June 19, 2013
Healthcare Real Estate
Jay Flaherty, chairman and CEO of HCP, Inc. (NYSE: HCP), joined for a CEO Spotlight video interview in Chicago at REITWeek 2013: NAREIT’s Investor Forum.

HCP invests in real estate serving the health care industry. The firm acquires, develops, leases, sells and manages health care real estate and is a capital partner to health care providers. Flaherty discussed the prospects for growth going forward in the health care REIT sector.

“Within medical office buildings, in part because of the advent of incremental technologies that allow for certain procedures that historically were done in an acute care hospital  setting, particularly non-invasive procedures now, they can take place in a medical office building,” he said. “So the medical office building portfolio of, maybe, 10 years ago was primarily used for doctor visits. Now you’re seeing some procedures actually take place in these medical office buildings."

Flaherty described HCP’s sustainability program.

“We’ve used sustainability in a much more comprehensive manner,” he said.  “Particularly in the life science and medical office building area, we’re very proud to have a number of LEED certified properties. We’ve earned over 100 Energy Star designations, far and away the leader in that space. So that’s all good, but when we take that to the next level, in the last year and a half we’ve taken a board of director approach on down. We want to be a good corporate citizen.”

Flaherty also talked about how health care reform is affecting his business.

“I think we’ll see a number of companies get quite a bit larger, because health care reform will reward companies that create quality outcomes, have critical mass, particularly in local markets, and run efficient operations,” he said.

Flaherty said the results of the implementation of the Affordable Care Act should bring new opportunities for his company.

“As this plays out in the next 12 to 18 months, it’s going to create significant opportunities for our operating partners and, as a second derivative, HCP, because we want to continue to be their real estate capital partner of choice,” he said.
April 30, 2013
Healthcare REITs concerned about nursing home investments
By A.D. Pruit

Health Care REIT Inc., HCN +0.12%which leases to about 250 nursing homes nationwide, and Senior Housing Properties Trust, SNH -0.63%which is the landlord to nearly 50 nursing homes, have indicated they are greatly reducing their exposure or that they might exit the sector.


Ventas Inc., VTR -0.23%one of the largest health-care landlords in the U.S., said it is comfortable with the approximately 300 nursing homes it already houses but won't make major new acquisitions in the sector until there is more clarity on Medicare rates. Instead, Ventas plans to expand into assisted-living properties that aren't dependent on government subsidies.

The retreat comes as the outlook for nursing homes remains cloudy. A growing number of cash-strapped states are scaling back Medicaid reimbursement payments to nursing homes, while the federal government cut Medicare rates by 2% on April 1 as part of across-the-board budget cuts known as sequestration. These entitlement programs combined make up about 90% of nursing-home revenue. If they are diminished, some nursing homes could have difficulty paying their rent.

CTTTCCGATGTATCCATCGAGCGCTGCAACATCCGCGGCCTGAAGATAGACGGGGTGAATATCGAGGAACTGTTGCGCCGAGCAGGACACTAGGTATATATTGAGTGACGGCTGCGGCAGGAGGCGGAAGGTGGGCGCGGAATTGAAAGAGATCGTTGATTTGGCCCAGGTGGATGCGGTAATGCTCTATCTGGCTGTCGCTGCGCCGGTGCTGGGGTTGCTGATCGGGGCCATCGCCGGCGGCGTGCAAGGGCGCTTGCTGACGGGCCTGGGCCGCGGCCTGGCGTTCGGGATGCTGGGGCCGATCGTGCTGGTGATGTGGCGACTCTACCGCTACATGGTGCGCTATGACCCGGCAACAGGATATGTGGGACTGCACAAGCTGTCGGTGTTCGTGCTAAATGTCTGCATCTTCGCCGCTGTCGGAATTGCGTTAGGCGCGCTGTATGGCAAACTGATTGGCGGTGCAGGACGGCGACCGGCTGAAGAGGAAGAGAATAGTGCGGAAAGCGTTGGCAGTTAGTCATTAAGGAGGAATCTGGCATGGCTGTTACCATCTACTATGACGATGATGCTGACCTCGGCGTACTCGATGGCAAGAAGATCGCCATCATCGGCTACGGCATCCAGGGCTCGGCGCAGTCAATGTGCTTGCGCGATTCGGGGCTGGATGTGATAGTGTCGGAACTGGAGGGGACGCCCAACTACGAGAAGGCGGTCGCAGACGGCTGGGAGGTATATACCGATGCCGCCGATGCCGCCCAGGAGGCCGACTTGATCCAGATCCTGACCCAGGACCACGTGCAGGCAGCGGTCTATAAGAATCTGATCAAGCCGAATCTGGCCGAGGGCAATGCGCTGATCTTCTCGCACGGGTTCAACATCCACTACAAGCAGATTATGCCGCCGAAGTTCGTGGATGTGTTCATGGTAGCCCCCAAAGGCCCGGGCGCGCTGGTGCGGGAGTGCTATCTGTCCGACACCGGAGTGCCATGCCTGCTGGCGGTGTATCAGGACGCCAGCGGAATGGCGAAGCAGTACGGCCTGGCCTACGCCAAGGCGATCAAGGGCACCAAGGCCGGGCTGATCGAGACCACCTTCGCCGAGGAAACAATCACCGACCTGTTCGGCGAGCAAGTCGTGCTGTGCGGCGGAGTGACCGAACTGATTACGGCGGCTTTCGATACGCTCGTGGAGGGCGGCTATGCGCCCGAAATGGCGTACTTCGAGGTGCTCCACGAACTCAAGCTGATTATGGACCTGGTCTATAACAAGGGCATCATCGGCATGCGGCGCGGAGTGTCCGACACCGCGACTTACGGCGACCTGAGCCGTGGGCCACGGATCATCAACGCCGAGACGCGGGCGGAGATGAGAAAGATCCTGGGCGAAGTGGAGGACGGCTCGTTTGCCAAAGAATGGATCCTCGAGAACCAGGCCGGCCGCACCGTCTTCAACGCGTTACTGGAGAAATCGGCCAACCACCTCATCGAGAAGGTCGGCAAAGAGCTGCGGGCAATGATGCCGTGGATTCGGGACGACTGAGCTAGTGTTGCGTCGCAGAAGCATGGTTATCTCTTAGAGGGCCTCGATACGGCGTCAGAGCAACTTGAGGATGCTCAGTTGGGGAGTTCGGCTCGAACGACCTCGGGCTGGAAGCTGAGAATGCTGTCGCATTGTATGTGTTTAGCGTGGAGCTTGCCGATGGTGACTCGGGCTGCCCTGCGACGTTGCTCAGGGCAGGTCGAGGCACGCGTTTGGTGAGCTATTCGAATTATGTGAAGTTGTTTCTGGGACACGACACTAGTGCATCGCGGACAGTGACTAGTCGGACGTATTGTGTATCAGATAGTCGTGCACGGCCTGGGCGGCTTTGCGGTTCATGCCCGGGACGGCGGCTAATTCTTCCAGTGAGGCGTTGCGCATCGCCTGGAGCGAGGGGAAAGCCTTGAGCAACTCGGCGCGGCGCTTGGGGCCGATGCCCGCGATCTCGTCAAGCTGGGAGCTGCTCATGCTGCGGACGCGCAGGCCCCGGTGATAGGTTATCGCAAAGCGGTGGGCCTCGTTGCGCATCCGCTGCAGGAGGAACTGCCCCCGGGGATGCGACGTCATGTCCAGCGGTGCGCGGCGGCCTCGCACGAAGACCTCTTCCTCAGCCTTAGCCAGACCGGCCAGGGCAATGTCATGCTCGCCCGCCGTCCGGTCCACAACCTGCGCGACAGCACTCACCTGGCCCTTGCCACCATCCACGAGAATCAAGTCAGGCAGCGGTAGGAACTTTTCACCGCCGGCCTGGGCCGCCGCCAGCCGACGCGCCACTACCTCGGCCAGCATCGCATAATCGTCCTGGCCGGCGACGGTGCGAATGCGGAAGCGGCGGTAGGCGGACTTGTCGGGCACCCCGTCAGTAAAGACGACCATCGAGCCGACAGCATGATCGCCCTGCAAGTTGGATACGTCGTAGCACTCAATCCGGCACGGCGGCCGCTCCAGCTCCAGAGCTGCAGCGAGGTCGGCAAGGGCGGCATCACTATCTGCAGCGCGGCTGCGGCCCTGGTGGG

David Hegarty, president of Senior Housing Properties Trust, a real-estate investment trust based in Newton, Mass., said the company hasn't raised rents on most nursing-home tenants in five years mostly because their business operations have been under financial strain in a sputtering economy.


Mr. Hegarty said the company is considering selling its 48 stand-alone nursing-home properties, which account for 4% of its net operating income and about 12% of the total number of properties Senior Housing owns. The company is now focusing on private-pay facilities including medical-office buildings and assisted-living properties.


There are more than 1.5 million nursing-home beds nationwide that provide intensive health- and personal-care services to the elderly.


Medicare pays for patients admitted for post-surgery rehabilitation for stays around 90 days or less. Medicaid, accounting for about 70% of most nursing-homes' revenue, subsidizes longer stays for indigent elderly patients.


The sequester will result in $11 billion in lost revenue to all Medicare providers. That is on top of an estimated $7 billion shortfall in Medicaid reimbursements nationwide last year, a 14.3% jump from 2011, according to the American Health Care Association.


"In the last couple of years, because of the Medicare cuts, we thought…that [it] would be wiser to reduce that exposure," said George Chapman, chief executive of Health Care REIT. Instead, the company plans to focus on properties where tenants pay out-of-pocket for expenses, such as medical-office buildings, assisted-living properties and independent-living centers.


The Toledo-based company is negotiating to sell approximately $250 million in nursing-home properties to several of its operators. The company sold 64 nursing homes valued at about $325 million last year.


Health Care REIT plans to reduce its nursing-home exposure to between 12% and 15% of its portfolio, from 18% and 25% at the end of 2011. Its largest nursing-home tenant is Genesis HealthCare, which operates more than 80% of the REIT's skilled-nursing portfolio.


Debra Cafaro, chief executive of Chicago-based Ventas, said the company hasn't disposed a significant amount of its nursing-home facilities, which represent 16% of its balance sheet. But, it has aggressively expanded into private-pay assisted-living properties and medical-office buildings, which account for nearly 80% of its investments.